‘Intensive use’ of German coal power plants releases additional 15 mio t of CO2 in 2022 – report
Clean Energy Wire
The ‘intensive use’ of German coal power plants lead to additional emissions of 15.8 million tonnes of CO2 in 2022, according to a report by consultancy Energy Brainpool commissioned by Green Planet Energy. Due to the energy crisis caused by Russia’s war in Ukraine, Germany temporarily reopened decommissioned and soon-to-be decommissioned coal power plants last year to avert gas shortages, which resulted in more CO2 being released. According to the authors, the emissions are ‘additional’ because they are not accounted for in the European Emissions Trading System (ETS). Germany's total emissions amounted to about 750 million tonnes last year.
The EU ETS has a fixed number of CO2 certificates for power plants and industry, and this allowance decreases annually. In theory, the additional emissions caused by Germany's coal-fired power plants must therefore be saved somewhere else in the EU. However, to prevent the price of certificates from falling too much, a mechanism exists to automatically delete a surplus of certificates in circulation. Because Germany used more allowanced than planned, fewer allowances will be cancelled as the surplus is now smaller. “The calculated additional emissions can be directly traced back to those coal-fired power plants that were shut down and then brought back into the electricity market,” Energy Brainpool analyst Fabian Huneke said.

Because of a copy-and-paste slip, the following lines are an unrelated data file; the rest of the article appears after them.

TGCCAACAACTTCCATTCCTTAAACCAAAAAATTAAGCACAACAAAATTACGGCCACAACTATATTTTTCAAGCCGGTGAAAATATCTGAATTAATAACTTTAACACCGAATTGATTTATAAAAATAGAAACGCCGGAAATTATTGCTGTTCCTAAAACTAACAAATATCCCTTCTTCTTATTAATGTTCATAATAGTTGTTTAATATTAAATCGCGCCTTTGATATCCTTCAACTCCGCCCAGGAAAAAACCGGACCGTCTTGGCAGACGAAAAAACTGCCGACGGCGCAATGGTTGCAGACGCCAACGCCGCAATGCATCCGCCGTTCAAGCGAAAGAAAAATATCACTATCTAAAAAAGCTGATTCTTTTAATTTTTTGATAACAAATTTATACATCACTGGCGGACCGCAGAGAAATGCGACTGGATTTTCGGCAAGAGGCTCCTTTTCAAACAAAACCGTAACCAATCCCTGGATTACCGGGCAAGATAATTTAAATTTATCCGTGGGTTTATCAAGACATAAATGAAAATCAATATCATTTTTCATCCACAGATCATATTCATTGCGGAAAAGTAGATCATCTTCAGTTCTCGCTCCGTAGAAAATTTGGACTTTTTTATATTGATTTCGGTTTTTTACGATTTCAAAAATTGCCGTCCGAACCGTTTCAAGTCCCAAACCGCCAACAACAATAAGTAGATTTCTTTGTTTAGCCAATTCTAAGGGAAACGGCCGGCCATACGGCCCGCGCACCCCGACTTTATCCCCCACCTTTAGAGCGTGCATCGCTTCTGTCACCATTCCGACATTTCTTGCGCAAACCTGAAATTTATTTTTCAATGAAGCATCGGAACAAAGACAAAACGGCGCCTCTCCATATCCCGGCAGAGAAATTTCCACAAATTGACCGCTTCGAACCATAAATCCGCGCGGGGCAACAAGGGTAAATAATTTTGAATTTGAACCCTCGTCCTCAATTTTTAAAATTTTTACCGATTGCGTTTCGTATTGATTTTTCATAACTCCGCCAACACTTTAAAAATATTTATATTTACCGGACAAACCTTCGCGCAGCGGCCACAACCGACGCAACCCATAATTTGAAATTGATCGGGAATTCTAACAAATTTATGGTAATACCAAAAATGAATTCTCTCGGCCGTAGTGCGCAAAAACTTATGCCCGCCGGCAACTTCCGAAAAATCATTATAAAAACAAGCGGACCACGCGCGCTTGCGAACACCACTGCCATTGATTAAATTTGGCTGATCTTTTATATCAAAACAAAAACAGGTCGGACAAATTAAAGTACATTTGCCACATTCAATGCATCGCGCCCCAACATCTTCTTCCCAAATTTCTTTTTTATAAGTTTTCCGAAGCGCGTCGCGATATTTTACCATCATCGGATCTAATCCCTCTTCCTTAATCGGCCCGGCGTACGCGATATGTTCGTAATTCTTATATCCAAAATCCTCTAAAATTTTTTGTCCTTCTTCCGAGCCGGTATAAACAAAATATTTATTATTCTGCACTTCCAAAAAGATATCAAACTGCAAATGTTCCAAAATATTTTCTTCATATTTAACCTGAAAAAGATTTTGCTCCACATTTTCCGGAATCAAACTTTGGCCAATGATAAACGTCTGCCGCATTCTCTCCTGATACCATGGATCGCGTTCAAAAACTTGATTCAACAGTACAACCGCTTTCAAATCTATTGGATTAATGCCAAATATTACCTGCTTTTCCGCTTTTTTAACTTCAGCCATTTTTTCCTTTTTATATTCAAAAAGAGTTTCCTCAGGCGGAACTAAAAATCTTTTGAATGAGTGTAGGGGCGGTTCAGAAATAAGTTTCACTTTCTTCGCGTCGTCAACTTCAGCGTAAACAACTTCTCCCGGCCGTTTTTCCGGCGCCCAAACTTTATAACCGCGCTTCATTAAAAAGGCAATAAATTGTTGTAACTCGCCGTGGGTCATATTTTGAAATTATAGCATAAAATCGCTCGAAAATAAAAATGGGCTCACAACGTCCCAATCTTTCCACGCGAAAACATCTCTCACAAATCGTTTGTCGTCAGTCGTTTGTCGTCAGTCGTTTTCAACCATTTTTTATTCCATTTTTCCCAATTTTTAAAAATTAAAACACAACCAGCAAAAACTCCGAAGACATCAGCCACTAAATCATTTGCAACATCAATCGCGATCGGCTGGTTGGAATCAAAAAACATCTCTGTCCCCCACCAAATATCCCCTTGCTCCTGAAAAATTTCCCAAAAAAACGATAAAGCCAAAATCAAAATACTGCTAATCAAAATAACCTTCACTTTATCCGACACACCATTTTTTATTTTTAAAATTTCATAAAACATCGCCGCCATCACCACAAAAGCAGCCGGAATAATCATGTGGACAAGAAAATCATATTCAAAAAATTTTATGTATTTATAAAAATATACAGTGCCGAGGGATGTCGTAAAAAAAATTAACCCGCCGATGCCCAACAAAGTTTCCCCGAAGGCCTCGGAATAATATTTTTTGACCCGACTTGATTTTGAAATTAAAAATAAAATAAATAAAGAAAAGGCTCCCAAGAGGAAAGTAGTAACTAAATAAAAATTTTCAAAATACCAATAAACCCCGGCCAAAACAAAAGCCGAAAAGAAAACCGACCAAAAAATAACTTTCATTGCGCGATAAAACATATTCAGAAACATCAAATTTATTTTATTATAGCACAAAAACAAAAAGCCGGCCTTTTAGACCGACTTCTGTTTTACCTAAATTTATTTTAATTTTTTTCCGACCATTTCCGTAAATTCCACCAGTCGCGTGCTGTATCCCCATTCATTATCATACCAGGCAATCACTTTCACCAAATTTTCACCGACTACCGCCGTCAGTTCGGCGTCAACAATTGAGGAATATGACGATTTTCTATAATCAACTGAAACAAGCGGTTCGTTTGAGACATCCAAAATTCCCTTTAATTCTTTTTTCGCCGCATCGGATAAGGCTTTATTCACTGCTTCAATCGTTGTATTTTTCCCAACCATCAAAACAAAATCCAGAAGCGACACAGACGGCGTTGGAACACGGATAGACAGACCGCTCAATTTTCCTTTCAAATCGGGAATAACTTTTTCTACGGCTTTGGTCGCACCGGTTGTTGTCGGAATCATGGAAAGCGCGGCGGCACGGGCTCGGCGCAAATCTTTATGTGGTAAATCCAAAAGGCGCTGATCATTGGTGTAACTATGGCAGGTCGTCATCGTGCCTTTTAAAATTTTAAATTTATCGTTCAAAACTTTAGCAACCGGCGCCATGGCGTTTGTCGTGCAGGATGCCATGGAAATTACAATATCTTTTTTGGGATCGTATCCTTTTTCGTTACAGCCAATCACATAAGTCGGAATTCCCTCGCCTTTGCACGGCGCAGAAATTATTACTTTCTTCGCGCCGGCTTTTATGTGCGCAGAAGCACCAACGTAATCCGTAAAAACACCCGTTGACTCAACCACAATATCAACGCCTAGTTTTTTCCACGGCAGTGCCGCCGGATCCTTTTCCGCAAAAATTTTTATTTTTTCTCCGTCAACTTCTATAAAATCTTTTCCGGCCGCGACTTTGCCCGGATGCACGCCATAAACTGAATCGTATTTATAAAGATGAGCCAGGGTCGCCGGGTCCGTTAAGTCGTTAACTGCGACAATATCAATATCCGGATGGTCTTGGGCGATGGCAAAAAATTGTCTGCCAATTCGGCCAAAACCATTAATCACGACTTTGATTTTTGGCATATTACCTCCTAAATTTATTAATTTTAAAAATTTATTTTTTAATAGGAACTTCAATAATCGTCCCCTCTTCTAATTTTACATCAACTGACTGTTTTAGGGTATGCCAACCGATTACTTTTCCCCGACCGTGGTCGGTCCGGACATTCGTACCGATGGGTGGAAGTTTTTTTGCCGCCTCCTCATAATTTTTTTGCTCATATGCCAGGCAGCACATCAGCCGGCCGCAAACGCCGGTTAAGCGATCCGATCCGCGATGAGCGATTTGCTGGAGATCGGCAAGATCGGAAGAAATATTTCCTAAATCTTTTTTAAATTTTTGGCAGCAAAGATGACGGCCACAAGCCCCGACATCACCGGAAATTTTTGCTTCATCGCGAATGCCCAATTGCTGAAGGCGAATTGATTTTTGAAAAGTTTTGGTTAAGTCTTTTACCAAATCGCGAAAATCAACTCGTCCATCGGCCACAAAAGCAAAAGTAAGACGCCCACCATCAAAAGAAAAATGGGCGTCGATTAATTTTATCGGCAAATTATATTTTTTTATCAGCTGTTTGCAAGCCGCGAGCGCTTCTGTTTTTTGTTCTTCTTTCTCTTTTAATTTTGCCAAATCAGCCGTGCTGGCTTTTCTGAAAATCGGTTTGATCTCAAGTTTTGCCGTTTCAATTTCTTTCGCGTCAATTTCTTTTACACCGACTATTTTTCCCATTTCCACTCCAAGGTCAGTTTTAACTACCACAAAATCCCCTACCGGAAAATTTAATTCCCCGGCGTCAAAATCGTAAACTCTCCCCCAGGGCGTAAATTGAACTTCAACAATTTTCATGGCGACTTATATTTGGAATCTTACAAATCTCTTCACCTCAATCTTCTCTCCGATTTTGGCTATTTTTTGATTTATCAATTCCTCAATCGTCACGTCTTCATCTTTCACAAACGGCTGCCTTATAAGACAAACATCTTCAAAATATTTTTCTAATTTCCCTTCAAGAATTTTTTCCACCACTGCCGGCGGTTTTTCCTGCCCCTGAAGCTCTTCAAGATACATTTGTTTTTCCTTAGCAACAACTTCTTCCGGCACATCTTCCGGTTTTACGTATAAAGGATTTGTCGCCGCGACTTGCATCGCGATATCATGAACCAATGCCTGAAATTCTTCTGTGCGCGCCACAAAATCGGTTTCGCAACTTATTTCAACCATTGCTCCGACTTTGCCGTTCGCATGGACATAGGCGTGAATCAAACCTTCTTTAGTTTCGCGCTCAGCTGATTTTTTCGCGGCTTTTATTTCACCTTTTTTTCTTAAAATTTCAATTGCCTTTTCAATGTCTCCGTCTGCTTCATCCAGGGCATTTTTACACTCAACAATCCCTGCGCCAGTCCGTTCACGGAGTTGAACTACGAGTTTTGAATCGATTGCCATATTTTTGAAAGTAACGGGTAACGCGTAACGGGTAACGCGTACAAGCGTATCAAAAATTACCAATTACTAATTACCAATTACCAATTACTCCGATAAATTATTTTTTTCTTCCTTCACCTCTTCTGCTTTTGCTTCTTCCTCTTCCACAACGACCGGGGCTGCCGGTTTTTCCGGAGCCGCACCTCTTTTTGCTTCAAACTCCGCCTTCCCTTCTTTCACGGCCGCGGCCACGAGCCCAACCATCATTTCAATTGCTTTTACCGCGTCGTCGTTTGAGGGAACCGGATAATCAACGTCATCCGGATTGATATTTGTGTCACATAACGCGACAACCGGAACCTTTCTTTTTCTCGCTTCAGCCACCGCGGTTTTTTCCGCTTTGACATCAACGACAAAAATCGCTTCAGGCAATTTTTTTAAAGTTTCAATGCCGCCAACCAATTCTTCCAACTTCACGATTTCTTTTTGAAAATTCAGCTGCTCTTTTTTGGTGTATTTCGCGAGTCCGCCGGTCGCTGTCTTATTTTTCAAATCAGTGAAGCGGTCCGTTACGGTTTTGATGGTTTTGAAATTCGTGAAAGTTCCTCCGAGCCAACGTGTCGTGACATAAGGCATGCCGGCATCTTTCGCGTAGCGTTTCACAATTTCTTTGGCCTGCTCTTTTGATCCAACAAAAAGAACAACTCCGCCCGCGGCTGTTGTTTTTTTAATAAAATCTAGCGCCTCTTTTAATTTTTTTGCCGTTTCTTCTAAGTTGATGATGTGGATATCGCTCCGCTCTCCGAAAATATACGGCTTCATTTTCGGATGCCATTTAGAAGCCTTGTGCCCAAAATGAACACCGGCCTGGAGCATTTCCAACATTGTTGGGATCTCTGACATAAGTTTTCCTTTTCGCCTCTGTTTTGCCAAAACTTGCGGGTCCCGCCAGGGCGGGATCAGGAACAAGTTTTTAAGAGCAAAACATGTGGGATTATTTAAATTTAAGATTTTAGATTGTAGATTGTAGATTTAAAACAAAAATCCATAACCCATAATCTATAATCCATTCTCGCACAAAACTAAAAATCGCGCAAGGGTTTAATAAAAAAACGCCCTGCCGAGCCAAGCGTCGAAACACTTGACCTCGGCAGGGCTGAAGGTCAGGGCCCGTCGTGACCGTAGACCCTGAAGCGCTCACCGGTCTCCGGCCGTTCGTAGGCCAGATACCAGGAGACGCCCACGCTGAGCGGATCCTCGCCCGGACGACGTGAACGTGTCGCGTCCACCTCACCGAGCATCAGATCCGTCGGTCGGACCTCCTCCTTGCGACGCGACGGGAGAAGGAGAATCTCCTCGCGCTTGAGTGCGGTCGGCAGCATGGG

“There are still possibilities to compensate for the additional emissions,” policy and communications head at Green Planet Energy, Marcel Keiffenheim, said. “Policymakers must take action now to avert the impending climate damage,” he added, pointing out that Germany could cancel additional emission certificates to compensate for the damage done last year. Converted to current prices according to the EU ETS, the emissions are worth 1.3 billion euros, according to the analysis. Up until the summer of 2022, Russia was Germany’s biggest supplier of fossil fuels.